The new farm bill is expected to get a vote in the US Senate this week.
It's widely expected to pass and to get the president's signature.
And if that happens it will mark the first time a farm bill has included money for research into peas, lentils, and other pulse crops.
Greg Johnson of North Dakota Port Services is the chairman of the American Pulse Association and says the farm bill's inclusion of pulse research is a major accomplishment at a time when legislators were looking for savings.
(Greg Johnson, American Pulse Association) "It's exciting because all we talk about is the negativeness, yet you see in the farm bill $25 billion in savings or something like that, there is still room for things that have a future to them."
He says the health benefits of the crops need to be better understood and promoted to help Americans identify the advantages of eating the products.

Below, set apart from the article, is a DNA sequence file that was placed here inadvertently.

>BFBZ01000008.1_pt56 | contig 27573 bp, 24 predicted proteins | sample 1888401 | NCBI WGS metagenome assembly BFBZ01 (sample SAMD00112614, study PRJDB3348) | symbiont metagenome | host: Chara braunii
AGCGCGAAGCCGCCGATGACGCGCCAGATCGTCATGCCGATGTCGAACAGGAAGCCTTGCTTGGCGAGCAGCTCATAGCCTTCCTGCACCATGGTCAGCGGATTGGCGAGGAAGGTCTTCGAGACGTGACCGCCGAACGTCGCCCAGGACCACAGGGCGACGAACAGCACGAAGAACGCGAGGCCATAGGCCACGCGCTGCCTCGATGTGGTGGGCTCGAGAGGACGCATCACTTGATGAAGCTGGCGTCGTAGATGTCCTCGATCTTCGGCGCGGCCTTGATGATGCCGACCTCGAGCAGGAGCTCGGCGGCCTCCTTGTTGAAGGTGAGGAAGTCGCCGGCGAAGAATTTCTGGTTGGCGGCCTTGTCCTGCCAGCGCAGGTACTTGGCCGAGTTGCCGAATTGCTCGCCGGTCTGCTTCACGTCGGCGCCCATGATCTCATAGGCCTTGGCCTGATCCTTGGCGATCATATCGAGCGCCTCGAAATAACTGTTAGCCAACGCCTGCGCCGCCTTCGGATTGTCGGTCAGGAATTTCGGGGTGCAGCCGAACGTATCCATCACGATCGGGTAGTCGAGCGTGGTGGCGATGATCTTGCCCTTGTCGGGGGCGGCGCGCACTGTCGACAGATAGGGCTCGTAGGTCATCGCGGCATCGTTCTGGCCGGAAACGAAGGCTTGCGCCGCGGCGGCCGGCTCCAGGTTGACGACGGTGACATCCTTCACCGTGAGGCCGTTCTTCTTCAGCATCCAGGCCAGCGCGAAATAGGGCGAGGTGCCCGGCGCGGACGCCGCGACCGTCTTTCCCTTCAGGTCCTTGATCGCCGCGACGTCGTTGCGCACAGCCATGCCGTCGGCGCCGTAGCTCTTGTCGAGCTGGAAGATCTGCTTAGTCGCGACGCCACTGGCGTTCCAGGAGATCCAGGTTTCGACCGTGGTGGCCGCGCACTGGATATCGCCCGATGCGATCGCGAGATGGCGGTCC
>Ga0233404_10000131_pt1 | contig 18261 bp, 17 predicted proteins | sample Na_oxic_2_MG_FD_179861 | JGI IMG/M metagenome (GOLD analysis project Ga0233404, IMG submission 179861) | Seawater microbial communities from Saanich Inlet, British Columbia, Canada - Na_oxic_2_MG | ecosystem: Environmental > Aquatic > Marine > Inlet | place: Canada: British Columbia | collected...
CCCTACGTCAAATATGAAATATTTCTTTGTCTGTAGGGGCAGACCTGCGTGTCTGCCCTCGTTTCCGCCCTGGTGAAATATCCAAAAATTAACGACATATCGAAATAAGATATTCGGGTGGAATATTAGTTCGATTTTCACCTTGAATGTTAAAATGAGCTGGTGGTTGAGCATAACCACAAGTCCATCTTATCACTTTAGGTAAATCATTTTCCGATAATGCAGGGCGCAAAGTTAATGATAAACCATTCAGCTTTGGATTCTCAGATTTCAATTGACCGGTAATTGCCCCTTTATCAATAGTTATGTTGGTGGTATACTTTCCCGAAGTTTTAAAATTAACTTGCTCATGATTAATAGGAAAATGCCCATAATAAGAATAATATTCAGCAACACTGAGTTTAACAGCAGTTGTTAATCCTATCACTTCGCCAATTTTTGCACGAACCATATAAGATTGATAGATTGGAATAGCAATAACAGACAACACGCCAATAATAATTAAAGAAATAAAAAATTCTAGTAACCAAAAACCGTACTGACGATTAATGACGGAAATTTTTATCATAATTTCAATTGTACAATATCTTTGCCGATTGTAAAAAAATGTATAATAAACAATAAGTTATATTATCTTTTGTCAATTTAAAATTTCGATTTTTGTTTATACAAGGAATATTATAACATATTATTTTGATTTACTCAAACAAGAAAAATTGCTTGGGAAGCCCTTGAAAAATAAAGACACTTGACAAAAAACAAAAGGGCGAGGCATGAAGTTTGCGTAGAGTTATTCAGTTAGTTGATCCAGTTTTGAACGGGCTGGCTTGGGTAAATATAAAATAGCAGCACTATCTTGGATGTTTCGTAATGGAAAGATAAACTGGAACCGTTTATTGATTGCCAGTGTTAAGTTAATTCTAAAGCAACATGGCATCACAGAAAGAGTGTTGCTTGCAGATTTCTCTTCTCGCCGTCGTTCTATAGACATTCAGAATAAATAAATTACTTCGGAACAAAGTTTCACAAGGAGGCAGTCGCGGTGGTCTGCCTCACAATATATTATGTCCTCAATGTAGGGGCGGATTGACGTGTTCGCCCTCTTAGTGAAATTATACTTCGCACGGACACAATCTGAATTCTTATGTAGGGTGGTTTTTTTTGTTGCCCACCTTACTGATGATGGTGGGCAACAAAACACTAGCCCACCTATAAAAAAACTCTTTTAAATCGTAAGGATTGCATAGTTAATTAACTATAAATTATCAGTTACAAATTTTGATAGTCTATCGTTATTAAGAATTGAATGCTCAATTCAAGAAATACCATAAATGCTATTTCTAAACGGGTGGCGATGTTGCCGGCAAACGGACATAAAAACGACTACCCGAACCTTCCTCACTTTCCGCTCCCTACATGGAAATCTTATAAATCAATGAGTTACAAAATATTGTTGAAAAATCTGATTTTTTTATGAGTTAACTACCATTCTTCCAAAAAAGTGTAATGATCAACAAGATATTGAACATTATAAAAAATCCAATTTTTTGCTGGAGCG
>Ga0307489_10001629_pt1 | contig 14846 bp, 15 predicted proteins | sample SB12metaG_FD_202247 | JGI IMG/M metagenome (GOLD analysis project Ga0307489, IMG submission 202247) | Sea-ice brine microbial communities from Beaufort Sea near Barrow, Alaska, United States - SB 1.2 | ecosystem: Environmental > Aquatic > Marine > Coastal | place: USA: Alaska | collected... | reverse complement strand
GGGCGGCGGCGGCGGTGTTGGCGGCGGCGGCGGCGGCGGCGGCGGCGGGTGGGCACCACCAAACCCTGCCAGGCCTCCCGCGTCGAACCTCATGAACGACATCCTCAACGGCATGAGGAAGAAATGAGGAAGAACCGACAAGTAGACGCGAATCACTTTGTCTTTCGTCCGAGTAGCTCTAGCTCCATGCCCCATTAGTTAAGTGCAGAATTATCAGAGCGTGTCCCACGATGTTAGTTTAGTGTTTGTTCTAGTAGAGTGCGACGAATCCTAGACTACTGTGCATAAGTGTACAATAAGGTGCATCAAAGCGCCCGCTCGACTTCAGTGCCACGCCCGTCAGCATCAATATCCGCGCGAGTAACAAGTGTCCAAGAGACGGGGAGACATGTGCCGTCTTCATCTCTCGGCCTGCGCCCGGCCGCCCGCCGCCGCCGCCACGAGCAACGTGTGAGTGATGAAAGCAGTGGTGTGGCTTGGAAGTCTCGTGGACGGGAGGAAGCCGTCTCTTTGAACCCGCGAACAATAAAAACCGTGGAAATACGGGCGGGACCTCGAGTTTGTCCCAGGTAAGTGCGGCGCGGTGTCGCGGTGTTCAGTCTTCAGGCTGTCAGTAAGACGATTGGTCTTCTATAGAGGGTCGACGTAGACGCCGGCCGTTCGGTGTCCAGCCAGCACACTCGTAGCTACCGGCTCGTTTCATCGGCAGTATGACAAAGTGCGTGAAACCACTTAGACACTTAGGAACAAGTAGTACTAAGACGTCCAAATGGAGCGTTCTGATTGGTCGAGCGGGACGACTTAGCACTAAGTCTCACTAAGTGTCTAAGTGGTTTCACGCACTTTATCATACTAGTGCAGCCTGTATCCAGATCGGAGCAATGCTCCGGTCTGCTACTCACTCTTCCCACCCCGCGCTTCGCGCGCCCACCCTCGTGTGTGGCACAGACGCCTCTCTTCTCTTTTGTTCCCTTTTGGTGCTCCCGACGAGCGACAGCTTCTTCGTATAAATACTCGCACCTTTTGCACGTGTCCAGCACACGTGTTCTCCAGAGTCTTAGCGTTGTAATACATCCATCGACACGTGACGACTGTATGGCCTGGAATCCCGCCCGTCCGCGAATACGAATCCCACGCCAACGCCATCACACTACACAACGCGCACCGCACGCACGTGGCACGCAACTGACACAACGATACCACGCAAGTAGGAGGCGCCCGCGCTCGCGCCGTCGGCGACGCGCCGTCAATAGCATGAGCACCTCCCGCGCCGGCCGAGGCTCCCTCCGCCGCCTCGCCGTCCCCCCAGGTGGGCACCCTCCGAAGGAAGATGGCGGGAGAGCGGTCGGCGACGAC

(Greg Johnson, American Pulse Association) "We want to educate our children. Our children, as we know, will adjust their eating habits if it's something they like to eat. We need to also educate them on the nutritional value of the crop and what it can do in a product to them. At the end of the day whether it's pulses or other products our farmers produce in the US, we can make a healthier diet for our children and they'll be healthier as adults."
Johnson says the farm bill in its final form included 25 million dollars per year for five years devoted to research on pulse crops including looking for ways to make the products more convenient for consumers.